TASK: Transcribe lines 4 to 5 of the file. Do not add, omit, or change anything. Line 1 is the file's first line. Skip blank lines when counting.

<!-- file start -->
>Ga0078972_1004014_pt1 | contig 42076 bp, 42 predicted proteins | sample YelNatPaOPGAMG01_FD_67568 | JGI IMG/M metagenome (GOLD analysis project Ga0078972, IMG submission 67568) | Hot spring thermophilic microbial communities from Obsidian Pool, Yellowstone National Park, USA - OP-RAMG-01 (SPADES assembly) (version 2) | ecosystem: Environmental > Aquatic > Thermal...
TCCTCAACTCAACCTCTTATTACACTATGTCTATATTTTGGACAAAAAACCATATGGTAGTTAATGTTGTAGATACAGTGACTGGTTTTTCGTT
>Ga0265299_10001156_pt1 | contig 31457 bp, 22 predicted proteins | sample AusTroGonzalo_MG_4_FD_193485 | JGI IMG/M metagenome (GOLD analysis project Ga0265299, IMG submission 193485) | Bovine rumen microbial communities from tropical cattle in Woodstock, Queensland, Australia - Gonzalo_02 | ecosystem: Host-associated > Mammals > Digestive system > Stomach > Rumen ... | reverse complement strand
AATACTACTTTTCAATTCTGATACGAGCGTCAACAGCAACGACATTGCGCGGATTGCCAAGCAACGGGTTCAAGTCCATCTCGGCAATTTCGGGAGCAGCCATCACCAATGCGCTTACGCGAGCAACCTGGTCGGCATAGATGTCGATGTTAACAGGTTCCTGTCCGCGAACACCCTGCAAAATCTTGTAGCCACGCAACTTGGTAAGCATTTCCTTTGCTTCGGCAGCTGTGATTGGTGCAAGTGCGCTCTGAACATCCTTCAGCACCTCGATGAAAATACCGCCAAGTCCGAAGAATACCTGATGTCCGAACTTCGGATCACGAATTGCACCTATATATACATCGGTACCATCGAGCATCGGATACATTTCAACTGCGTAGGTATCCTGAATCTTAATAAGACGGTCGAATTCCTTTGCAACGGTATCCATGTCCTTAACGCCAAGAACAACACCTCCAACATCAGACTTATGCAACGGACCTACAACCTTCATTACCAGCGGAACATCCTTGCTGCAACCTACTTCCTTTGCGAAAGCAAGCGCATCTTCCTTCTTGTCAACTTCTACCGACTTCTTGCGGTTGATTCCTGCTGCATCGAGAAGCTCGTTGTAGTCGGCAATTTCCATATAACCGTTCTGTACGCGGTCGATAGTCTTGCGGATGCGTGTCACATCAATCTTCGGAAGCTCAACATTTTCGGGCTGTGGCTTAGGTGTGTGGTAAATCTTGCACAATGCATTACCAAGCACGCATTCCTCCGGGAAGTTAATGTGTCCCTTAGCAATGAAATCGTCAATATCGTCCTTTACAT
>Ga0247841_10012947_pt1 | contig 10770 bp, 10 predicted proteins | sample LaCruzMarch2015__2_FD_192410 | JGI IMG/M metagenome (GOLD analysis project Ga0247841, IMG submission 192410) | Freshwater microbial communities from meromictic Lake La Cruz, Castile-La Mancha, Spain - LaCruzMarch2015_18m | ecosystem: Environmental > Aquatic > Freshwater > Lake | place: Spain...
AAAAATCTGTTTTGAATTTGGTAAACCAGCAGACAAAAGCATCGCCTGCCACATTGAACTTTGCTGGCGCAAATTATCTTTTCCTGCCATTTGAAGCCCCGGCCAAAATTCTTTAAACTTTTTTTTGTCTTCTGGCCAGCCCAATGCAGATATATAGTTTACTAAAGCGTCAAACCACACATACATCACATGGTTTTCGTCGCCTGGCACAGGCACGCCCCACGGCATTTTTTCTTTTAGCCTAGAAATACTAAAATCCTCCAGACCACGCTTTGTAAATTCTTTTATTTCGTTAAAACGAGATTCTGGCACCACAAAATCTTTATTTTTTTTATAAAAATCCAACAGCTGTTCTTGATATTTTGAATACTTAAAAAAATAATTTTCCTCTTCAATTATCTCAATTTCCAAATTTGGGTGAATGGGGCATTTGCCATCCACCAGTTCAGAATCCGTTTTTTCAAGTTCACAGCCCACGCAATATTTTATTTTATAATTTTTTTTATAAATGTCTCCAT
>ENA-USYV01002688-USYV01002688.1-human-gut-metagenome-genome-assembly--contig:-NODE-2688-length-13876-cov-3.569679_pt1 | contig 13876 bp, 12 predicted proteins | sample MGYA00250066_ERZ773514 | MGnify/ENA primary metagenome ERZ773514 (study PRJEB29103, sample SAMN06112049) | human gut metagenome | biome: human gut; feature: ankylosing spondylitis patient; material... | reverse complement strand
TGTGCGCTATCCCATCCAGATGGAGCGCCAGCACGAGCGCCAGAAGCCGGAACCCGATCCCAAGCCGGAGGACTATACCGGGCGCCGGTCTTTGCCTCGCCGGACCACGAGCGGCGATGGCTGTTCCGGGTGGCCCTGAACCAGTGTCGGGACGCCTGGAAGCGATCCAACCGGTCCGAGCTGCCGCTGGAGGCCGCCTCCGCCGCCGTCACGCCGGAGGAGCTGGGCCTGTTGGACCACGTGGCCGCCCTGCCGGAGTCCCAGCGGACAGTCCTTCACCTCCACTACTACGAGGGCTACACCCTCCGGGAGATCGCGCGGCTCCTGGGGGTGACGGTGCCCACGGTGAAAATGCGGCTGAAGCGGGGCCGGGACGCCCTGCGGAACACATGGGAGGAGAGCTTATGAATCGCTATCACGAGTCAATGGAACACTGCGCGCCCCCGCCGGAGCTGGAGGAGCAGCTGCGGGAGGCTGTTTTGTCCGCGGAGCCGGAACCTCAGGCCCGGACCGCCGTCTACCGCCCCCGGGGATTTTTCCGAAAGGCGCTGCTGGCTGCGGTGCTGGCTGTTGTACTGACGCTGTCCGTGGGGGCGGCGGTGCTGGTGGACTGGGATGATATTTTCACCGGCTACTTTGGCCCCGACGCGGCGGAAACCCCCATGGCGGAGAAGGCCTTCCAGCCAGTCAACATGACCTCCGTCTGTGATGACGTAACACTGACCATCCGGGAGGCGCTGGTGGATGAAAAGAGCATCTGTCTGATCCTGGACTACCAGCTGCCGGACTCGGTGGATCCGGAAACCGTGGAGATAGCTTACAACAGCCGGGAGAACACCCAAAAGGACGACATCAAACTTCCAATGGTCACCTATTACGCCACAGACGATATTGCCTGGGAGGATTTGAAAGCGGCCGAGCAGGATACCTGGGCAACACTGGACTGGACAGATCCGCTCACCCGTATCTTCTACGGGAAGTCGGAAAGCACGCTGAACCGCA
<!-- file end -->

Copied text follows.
AATACTACTTTTCAATTCTGATACGAGCGTCAACAGCAACGACATTGCGCGGATTGCCAAGCAACGGGTTCAAGTCCATCTCGGCAATTTCGGGAGCAGCCATCACCAATGCGCTTACGCGAGCAACCTGGTCGGCATAGATGTCGATGTTAACAGGTTCCTGTCCGCGAACACCCTGCAAAATCTTGTAGCCACGCAACTTGGTAAGCATTTCCTTTGCTTCGGCAGCTGTGATTGGTGCAAGTGCGCTCTGAACATCCTTCAGCACCTCGATGAAAATACCGCCAAGTCCGAAGAATACCTGATGTCCGAACTTCGGATCACGAATTGCACCTATATATACATCGGTACCATCGAGCATCGGATACATTTCAACTGCGTAGGTATCCTGAATCTTAATAAGACGGTCGAATTCCTTTGCAACGGTATCCATGTCCTTAACGCCAAGAACAACACCTCCAACATCAGACTTATGCAACGGACCTACAACCTTCATTACCAGCGGAACATCCTTGCTGCAACCTACTTCCTTTGCGAAAGCAAGCGCATCTTCCTTCTTGTCAACTTCTACCGACTTCTTGCGGTTGATTCCTGCTGCATCGAGAAGCTCGTTGTAGTCGGCAATTTCCATATAACCGTTCTGTACGCGGTCGATAGTCTTGCGGATGCGTGTCACATCAATCTTCGGAAGCTCAACATTTTCGGGCTGTGGCTTAGGTGTGTGGTAAATCTTGCACAATGCATTACCAAGCACGCATTCCTCCGGGAAGTTAATGTGTCCCTTAGCAATGAAATCGTCAATATCGTCCTTTACAT
>Ga0247841_10012947_pt1 | contig 10770 bp, 10 predicted proteins | sample LaCruzMarch2015__2_FD_192410 | JGI IMG/M metagenome (GOLD analysis project Ga0247841, IMG submission 192410) | Freshwater microbial communities from meromictic Lake La Cruz, Castile-La Mancha, Spain - LaCruzMarch2015_18m | ecosystem: Environmental > Aquatic > Freshwater > Lake | place: Spain...